In Acts 1:21-22, the eleven apostles knew that there had to be a replacement for Judas Iscariot who had died. They knew instinctively that a critical qualification for an apostle was that he had been with the Lord here, and that he had to be a witness of his resurrection. They also knew that in the matter of gifts, it is the Lord’s matter. “It is necessary therefore, that of the men who have assembled with us all the time in which the Lord Jesus came in and went out among us, beginning from the baptism of John until the day in which he was taken up from us, one of these should be a witness with us of his resurrection”. The Holy Spirit having not yet come, they used the Old Testament method of casting lots - the choice was to be God’s.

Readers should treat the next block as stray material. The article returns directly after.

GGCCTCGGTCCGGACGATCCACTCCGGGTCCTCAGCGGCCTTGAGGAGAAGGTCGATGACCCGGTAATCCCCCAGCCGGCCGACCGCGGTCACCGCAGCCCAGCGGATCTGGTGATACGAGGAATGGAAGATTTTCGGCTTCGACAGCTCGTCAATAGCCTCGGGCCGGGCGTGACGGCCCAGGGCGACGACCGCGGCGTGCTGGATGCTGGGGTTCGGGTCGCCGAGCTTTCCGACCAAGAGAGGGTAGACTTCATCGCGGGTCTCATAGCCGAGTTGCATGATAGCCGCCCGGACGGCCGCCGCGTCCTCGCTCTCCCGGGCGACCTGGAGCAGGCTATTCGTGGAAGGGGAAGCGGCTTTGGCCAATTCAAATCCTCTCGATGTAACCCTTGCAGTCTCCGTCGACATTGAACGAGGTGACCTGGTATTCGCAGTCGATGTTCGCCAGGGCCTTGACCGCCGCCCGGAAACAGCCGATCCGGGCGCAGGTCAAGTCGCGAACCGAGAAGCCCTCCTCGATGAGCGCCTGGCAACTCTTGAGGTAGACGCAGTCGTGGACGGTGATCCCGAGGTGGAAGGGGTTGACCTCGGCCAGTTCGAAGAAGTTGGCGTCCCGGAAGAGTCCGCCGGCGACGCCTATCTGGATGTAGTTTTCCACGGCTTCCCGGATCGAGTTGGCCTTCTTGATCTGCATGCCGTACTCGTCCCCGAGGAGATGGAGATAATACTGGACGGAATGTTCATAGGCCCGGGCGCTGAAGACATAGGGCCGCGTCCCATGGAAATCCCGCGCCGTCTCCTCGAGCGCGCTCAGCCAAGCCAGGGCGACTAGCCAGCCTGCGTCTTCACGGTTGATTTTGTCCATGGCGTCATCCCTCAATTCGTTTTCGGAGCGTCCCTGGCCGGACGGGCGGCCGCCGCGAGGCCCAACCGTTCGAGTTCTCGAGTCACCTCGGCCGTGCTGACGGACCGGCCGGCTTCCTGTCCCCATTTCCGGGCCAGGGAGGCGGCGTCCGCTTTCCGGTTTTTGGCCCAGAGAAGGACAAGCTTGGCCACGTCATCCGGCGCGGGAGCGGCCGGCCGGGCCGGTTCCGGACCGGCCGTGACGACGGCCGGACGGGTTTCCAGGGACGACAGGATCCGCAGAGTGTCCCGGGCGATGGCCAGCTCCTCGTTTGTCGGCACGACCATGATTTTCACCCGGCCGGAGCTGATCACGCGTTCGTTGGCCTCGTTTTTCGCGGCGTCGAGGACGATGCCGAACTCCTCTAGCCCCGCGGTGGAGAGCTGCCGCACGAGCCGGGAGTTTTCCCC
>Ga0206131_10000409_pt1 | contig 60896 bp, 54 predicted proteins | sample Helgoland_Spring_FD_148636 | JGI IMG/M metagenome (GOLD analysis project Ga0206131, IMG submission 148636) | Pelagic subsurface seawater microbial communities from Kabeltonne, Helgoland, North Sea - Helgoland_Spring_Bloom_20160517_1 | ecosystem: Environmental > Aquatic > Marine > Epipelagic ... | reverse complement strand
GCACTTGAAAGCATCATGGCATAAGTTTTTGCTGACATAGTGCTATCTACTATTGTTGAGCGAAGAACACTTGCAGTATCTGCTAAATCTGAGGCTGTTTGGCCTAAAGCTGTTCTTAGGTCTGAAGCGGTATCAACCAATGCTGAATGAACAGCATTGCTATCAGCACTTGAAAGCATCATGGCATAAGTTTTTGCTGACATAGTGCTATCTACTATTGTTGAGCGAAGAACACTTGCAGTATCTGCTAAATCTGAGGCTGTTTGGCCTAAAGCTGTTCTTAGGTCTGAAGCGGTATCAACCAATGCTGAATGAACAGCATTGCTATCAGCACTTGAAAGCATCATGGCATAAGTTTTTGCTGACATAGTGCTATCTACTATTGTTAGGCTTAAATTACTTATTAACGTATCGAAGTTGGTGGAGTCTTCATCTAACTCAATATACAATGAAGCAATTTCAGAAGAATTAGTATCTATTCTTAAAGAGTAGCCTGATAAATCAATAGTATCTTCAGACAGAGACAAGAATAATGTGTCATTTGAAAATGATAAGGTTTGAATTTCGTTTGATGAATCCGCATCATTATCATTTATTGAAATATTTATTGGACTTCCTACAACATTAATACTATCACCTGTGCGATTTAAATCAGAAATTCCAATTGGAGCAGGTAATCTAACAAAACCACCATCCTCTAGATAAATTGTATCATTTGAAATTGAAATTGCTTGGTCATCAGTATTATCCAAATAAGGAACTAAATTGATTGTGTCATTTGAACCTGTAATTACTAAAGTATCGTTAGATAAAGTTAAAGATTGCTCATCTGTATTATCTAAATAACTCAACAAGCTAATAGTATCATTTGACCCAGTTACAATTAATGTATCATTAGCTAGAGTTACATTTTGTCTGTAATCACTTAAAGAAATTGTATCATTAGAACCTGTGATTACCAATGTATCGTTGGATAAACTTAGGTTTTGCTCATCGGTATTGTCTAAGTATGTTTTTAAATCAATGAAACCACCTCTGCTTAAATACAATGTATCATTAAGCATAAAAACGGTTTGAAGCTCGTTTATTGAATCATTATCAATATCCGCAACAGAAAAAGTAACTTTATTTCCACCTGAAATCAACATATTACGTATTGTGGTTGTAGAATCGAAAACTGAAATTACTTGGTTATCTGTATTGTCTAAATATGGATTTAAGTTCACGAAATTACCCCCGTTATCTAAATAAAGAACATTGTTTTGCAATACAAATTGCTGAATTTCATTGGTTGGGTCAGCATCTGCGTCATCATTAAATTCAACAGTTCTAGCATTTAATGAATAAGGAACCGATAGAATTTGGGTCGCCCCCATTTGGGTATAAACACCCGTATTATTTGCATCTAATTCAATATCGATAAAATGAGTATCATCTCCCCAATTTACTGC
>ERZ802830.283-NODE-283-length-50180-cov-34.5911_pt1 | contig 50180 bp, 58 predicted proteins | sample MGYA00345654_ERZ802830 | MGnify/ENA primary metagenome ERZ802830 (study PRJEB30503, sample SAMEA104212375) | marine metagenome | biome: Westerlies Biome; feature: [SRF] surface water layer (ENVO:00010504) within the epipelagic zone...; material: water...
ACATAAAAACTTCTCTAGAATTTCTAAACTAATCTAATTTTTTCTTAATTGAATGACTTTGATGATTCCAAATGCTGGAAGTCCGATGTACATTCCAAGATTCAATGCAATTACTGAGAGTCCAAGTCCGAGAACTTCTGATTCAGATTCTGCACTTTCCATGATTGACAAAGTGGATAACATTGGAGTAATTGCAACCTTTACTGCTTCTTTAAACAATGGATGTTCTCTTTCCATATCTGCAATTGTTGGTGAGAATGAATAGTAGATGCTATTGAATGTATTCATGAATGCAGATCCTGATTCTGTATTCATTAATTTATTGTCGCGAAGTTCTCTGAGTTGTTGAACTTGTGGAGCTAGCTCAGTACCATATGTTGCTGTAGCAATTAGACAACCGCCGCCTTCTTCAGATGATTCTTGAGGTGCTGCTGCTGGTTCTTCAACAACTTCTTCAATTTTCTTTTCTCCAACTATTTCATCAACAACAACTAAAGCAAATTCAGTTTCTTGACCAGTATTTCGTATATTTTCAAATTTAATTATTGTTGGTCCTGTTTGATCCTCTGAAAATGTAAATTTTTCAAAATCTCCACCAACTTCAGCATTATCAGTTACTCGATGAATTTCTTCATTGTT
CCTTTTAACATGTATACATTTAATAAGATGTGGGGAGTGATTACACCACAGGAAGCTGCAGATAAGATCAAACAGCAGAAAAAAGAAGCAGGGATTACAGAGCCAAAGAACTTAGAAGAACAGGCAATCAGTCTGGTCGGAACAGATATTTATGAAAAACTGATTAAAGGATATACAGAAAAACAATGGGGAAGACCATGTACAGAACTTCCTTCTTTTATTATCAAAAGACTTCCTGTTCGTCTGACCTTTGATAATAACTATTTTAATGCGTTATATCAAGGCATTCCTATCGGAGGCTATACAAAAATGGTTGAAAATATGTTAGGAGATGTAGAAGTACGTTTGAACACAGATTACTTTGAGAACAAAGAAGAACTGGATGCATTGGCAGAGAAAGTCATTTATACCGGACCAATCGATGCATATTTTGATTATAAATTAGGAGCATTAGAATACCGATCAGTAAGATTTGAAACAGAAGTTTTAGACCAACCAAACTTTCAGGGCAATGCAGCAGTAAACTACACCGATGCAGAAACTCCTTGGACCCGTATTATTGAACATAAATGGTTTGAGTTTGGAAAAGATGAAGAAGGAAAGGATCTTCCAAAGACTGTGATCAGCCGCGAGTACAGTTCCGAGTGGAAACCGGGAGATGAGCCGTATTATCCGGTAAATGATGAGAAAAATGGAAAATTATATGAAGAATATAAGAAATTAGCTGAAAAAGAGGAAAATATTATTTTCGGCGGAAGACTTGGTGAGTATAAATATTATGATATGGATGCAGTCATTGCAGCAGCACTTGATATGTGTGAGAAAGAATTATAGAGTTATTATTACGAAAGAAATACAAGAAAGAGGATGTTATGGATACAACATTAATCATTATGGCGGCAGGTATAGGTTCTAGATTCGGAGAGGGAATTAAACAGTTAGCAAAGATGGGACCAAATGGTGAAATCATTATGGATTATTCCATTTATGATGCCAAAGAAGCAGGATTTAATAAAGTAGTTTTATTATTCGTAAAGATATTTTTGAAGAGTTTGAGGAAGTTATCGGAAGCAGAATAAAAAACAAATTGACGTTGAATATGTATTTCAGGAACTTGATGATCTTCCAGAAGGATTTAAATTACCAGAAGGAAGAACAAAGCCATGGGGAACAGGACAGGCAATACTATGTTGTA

An alert reader will tell me that the apostle Paul did not fit the specification – he had not been with Christ in the time of His ministry. As so often is the case, “the exception proves the rule”, meaning, when we study the apparent exception, it only verifies the pattern that we have discovered. He saw an ascended Christ. The Lord appeared to Paul in no uncertain terms, and this was witnessed by others. Then privately the Lord gave him a revelation as to the truth of the church as the body of Christ – the vehicle for the expression of Christ here in His absence - united by the Holy Spirit to Him, the head in heaven. This and the truth of the gospel of the glory and other truths were revealed to Paul, along with the suffering for His name. Furthermore, Peter tells us that Paul’s writings were Scripture.